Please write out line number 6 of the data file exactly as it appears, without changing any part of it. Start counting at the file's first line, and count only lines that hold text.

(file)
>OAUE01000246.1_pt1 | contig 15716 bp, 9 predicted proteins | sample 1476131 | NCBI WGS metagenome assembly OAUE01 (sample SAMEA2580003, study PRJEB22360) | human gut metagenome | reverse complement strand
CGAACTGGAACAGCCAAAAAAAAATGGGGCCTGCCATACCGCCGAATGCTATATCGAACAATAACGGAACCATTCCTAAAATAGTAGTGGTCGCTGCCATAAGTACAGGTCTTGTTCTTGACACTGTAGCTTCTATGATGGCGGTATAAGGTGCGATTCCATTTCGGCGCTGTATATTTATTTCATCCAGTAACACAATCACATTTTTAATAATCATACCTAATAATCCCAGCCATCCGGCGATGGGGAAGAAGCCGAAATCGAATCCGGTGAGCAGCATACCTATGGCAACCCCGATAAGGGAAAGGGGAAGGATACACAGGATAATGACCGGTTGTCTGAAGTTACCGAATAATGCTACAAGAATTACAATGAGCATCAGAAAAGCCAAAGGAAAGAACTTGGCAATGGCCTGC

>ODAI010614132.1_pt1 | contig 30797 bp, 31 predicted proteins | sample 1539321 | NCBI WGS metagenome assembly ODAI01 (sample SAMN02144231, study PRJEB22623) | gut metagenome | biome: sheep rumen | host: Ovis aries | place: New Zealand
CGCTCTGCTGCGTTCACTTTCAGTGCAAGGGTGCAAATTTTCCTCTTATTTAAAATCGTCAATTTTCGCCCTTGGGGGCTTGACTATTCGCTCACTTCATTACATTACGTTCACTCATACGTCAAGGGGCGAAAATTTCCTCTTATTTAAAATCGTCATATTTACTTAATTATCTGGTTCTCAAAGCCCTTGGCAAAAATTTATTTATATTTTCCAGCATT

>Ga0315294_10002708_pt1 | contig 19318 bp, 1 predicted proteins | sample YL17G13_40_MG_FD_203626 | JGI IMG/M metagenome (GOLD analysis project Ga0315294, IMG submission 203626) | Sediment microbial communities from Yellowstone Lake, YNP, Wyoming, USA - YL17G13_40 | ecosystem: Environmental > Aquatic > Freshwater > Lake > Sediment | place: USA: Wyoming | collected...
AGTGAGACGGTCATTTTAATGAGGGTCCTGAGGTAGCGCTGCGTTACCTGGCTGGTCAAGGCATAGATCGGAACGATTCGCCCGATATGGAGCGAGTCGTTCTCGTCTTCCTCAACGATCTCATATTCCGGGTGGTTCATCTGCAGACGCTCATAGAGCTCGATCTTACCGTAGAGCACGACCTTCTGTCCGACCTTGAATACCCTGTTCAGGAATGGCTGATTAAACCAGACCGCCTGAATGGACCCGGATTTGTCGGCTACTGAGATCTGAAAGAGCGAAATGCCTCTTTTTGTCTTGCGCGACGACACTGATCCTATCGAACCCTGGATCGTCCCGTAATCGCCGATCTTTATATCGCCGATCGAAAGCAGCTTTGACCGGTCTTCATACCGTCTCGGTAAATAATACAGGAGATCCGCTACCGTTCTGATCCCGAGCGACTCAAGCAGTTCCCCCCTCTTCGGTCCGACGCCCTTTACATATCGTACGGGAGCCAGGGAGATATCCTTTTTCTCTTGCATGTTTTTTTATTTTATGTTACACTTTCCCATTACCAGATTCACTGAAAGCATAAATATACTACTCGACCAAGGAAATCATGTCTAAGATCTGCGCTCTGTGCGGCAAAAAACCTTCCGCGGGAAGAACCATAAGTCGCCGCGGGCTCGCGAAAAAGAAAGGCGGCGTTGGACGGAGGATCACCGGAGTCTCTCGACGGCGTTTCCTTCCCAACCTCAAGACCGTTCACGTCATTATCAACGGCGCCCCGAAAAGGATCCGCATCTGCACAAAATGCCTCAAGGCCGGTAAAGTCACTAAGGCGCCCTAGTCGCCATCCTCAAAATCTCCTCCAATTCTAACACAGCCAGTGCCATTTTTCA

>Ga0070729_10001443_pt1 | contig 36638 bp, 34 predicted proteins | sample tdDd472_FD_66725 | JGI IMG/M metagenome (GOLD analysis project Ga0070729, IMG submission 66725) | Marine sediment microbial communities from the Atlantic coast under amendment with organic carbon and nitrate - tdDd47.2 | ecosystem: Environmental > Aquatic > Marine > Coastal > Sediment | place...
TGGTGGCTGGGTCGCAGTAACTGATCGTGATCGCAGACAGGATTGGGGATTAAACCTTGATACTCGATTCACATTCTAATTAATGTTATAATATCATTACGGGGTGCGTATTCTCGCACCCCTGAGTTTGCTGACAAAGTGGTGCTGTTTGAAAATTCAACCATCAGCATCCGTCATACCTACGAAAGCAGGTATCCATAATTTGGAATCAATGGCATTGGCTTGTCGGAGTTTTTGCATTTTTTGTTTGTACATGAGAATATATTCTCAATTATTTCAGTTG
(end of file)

AGTGAGACGGTCATTTTAATGAGGGTCCTGAGGTAGCGCTGCGTTACCTGGCTGGTCAAGGCATAGATCGGAACGATTCGCCCGATATGGAGCGAGTCGTTCTCGTCTTCCTCAACGATCTCATATTCCGGGTGGTTCATCTGCAGACGCTCATAGAGCTCGATCTTACCGTAGAGCACGACCTTCTGTCCGACCTTGAATACCCTGTTCAGGAATGGCTGATTAAACCAGACCGCCTGAATGGACCCGGATTTGTCGGCTACTGAGATCTGAAAGAGCGAAATGCCTCTTTTTGTCTTGCGCGACGACACTGATCCTATCGAACCCTGGATCGTCCCGTAATCGCCGATCTTTATATCGCCGATCGAAAGCAGCTTTGACCGGTCTTCATACCGTCTCGGTAAATAATACAGGAGATCCGCTACCGTTCTGATCCCGAGCGACTCAAGCAGTTCCCCCCTCTTCGGTCCGACGCCCTTTACATATCGTACGGGAGCCAGGGAGATATCCTTTTTCTCTTGCATGTTTTTTTATTTTATGTTACACTTTCCCATTACCAGATTCACTGAAAGCATAAATATACTACTCGACCAAGGAAATCATGTCTAAGATCTGCGCTCTGTGCGGCAAAAAACCTTCCGCGGGAAGAACCATAAGTCGCCGCGGGCTCGCGAAAAAGAAAGGCGGCGTTGGACGGAGGATCACCGGAGTCTCTCGACGGCGTTTCCTTCCCAACCTCAAGACCGTTCACGTCATTATCAACGGCGCCCCGAAAAGGATCCGCATCTGCACAAAATGCCTCAAGGCCGGTAAAGTCACTAAGGCGCCCTAGTCGCCATCCTCAAAATCTCCTCCAATTCTAACACAGCCAGTGCCATTTTTCA